Charter Schools Movement State Timeline
New Mexico’s charter schools . . .
While New Mexico passed one of the earliest chartering laws, Section 22-8B NMSA 1978, was a severely limiting piece of education legislation. The original charter law only allowed for conversion schools. Due to the limits of the law, only four charters would be converted by 1995.
New Mexico’s Charter School Act is passed in 1999. “... the state amended 22-8B NMSA 1978 to allow 75 new start-up and conversion schools authorized by local school districts and gave more autonomy and authority to charter schools.” Other facets of the 1999 law include: charters may be approved by the local school board or state board, charters may be created or converted from traditional school districts, charters denied by the local board can appeal to the state board for approval, and funding was limited to 98% of program cost.
Though the 1999 act allowed for the creation and conversion of charter schools, it was still a slow going process. Perhaps due to lack of funding and facility financing, only 11 charters existed for the 2000-2001 school year, 9 start-up schools and 2 of the original conversions. They served close to 1300 students.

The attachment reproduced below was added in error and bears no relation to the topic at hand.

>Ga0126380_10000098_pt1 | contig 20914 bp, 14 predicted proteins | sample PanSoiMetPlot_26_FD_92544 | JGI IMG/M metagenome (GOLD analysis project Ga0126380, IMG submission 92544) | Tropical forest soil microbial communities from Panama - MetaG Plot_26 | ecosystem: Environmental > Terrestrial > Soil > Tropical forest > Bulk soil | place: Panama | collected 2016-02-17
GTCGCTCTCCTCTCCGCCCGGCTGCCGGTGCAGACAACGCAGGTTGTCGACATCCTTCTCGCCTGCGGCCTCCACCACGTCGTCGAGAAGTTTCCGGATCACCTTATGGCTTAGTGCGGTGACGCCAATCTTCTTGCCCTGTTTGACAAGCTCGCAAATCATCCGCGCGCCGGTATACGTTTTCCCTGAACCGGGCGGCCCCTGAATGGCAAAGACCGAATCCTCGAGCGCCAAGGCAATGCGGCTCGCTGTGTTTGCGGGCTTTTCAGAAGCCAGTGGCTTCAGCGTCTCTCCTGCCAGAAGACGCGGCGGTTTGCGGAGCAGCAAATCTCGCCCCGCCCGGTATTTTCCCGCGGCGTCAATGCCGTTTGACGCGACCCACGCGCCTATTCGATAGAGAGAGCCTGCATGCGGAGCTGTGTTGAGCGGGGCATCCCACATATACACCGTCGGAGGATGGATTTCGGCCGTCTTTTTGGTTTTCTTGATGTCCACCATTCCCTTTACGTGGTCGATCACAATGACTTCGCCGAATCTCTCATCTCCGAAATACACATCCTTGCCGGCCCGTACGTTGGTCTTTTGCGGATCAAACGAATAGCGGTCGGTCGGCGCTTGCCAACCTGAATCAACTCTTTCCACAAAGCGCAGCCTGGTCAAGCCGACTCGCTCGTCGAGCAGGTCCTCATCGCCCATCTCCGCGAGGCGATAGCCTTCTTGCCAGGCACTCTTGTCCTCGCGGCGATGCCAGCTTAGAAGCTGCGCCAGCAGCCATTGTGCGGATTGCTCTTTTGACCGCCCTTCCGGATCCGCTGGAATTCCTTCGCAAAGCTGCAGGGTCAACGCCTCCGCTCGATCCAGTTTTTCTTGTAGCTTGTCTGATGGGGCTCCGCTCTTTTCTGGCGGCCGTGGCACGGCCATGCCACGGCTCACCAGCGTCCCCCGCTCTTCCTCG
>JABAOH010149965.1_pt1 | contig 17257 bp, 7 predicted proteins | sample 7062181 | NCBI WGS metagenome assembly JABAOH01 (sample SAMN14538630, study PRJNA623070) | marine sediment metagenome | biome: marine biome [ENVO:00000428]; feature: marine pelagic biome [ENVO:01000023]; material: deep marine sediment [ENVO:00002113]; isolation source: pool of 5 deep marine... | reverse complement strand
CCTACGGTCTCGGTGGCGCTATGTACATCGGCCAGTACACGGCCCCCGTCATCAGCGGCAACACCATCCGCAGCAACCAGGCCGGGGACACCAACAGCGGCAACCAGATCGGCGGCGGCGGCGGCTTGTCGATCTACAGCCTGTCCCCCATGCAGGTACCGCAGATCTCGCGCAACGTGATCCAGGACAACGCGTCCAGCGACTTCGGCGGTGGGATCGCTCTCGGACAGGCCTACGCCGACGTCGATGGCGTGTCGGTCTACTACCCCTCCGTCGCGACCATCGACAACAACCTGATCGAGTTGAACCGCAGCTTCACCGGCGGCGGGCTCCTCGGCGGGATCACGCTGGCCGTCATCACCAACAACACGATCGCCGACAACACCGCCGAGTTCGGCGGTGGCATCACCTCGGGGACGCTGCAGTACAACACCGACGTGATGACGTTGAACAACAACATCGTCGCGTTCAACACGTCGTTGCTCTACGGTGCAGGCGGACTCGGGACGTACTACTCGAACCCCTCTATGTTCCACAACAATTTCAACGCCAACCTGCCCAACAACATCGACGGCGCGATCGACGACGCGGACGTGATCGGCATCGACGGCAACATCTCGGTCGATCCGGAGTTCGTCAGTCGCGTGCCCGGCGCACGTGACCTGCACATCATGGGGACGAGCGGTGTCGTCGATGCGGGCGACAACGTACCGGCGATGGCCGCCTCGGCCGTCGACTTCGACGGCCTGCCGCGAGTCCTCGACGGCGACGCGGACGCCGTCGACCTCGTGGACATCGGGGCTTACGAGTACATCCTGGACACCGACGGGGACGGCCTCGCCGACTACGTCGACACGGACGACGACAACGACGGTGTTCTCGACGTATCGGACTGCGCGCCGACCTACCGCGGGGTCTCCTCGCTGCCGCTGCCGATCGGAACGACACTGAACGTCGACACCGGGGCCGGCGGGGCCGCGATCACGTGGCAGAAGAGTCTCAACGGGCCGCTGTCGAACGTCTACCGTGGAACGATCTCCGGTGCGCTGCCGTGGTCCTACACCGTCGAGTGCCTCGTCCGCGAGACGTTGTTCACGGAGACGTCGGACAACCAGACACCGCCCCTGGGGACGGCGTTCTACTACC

“...the legislature passed SB 600, which amended 22-8B NMSA 1978, to establish a statewide charter school authorizer and a Charter School Division within the Public Education Department.”
New Mexico changed its charter law to prohibit the conversion of traditional schools into a charter school.
“...new legislation further amended 22-8B NMSA 1978 to create legally-binding charter school contracts between charter schools and authorizers and the accountability measures.”
An estimated 99 charter schools were open for the 2015-2015 school year, serving close to 25,000 students, or 7.53% of total public school enrollment in New Mexico.
In 2017, Mission Achievement and Success (MAS) charter school was the first charter school in New Mexico to successfully replicate its school model.
Despite the set backs of the pandemic on learning, charter school teachers still strived for the best. Including Alisa Cooper de Uribe, a charter teacher at New Mexico International School who was awarded New Mexico Teacher of the Year in 2020. Only the second charter educator to receive the award in 57 years.
Since charter schools often lack a taxing authority, Democrats in the state pushed and were successful in passing HB 43. This bill, which received bipartisan support, created the Charter School Facility Revolving Loan Fund worth approximately 10 million dollars. The law now creates a more standardized funding formula, basing funding dollars off per student calculations.
In 2023, New Mexico Is home to 98 charter schools, serving approximately 29,000 students throughout 28 community locations.
The charter cap debate, like in many states, is still ongoing as legislatures try to put a stop to charter growth. While there is a cap of sorts already in place, (only 15 schools can be chartered a year, with a max of 75 in 5 years.) The new proposed SB 422 would prevent new charters coming to a district where 10% of the student population is already in a charter.